There are numerous debates on the subject of "fairy tales". Every single story offers wide scope for interpretation and is a testimony of the former society, old beliefs and traditions. But also of psychological processes - which always run the same in us humans, regardless of the respective time.
In my work with children, I always have to ask myself the question: Are fairy tales educationally valuable? And in view of stereotypes such as the mean stepmother and the prince on the white horse: Are they still up to date at all?
I myself am a big fan of fairy tales, although as a child I found the stories very scary at times and certainly owe my nightmares of evil witches to them. Nevertheless, they can hardly be imagined away from the care. For example, I opened a fairy tale museum together with children, where they could use their imagination to put together exhibits about their favorite characters. And I would like to briefly explain here that this is rightly still a topic today.
The value of magical stories
Fairy tales are more than just stories to read aloud and fall asleep to. Not to mention, of course, that they also improve family bonding and language skills, and that, in addition to values and rules, ancient wisdom is passed down in the stories.
The fairy tales work with simple descriptions on a pictorial, very symbolic and emotional level. This makes it easy for children to put themselves in the place of other beings and become empathetic.
On the other hand, it can directly address the subconscious - which also works figuratively. Emotions can be brought out in us, which we might otherwise have difficulty accessing. Our own fears, dreams, ideas, etc. can be processed and get a symbolic equivalent.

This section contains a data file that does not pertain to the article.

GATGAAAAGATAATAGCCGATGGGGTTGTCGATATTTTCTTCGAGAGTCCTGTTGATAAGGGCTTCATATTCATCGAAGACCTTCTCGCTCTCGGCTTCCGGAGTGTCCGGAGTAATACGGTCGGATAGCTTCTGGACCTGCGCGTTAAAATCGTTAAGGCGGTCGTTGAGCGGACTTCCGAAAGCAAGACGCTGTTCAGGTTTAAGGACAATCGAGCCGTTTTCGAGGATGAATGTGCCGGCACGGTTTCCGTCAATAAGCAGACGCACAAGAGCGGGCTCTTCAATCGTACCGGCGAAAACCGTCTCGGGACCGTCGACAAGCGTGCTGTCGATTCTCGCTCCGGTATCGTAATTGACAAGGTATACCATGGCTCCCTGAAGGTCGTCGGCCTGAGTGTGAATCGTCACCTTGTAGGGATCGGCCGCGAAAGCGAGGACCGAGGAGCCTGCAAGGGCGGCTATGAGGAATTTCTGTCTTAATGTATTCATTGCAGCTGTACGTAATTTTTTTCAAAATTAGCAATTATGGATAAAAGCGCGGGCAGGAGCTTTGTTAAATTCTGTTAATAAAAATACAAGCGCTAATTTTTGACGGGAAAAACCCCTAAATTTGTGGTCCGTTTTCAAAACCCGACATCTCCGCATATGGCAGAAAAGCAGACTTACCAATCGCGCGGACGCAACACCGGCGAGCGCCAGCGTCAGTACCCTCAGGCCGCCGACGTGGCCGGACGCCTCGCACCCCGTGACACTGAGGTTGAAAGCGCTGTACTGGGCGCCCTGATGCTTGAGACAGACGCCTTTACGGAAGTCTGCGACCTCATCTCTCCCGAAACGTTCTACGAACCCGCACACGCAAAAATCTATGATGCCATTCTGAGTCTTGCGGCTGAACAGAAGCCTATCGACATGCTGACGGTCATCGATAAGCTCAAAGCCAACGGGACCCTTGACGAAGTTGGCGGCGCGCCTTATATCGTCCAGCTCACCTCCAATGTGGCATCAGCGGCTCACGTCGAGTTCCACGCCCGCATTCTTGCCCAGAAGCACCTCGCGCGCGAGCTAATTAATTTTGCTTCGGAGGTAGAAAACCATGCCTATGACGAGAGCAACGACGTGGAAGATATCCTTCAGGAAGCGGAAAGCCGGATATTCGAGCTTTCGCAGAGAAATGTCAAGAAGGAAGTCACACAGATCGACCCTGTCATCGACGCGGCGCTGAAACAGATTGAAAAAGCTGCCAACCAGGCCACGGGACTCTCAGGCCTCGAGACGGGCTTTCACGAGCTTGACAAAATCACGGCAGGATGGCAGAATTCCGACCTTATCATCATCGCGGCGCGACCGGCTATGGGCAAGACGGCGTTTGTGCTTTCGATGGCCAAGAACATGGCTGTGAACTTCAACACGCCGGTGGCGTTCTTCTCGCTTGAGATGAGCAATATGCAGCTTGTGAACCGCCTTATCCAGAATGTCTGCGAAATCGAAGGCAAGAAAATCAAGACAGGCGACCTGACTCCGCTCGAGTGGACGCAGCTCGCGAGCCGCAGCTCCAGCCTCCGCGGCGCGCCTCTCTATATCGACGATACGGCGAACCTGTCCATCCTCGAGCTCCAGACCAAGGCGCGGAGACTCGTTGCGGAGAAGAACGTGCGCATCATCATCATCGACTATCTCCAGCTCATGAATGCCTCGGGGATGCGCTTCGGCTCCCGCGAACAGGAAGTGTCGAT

As a listener, you can sympathize with the hero, you can experience other people's adventures as your own and celebrate the setbacks and the successes just the same. Numerous behavioral models, conflicts and interpersonal problems are addressed, analyzed and solved. The imagination is not only trained, but also used to act out feelings, to put wishes and desires into a form.
The pedagogy behind
Fairy tales offer a protected space for healing and processing. And for this, there are a wide variety of methods in fairy tale education that go beyond simply listening. Discussions can be stimulated around the theme, stories can be acted out, rewritten, transferred to today's situations, or otherwise creative.
This may sound a bit pompous and also the book "Kinder brauchen Märchen" by Bruno Bettelheim is very clear in this respect. One must not forget that for the Grimm's fairy tales above all children in the age of four to eight years are called as addressees. And according to child psychologists, at that age they can only understand the extremes of black and white. They need the clear demarcation of the "evil stepmother" and the "good prince," who figuratively stand for many other things.
At the same time, supernatural beings and abilities always appear as a matter of course. This shows that you can't and shouldn't transfer the stories one-to-one into reality. Of course, the world out there is much more complex.
And since society and the role models in them have changed considerably in some cases, I think it would make sense to deal with modern versions in addition to the classic fairy tales. But the principle in them is still just as valid today.
With the positive outcome of the stories, children are also given an emotional security in life. Knowing how to behave and what the consequences of actions may be makes one more self-confident and resilient to the uncertainties of the future.
However, the possible effect on the psyche remains valuable not only for children. Our imagination and the creative creativity inherent in all of us can still be awakened in adults by means of fairy tales and contribute to a healthy soul.
Thus, one of the most widespread fairy tales is yet a source of joy and compassion across all ages. And here, too, it is about the symbolic meaning of what it stands for:
The story of Santa Claus!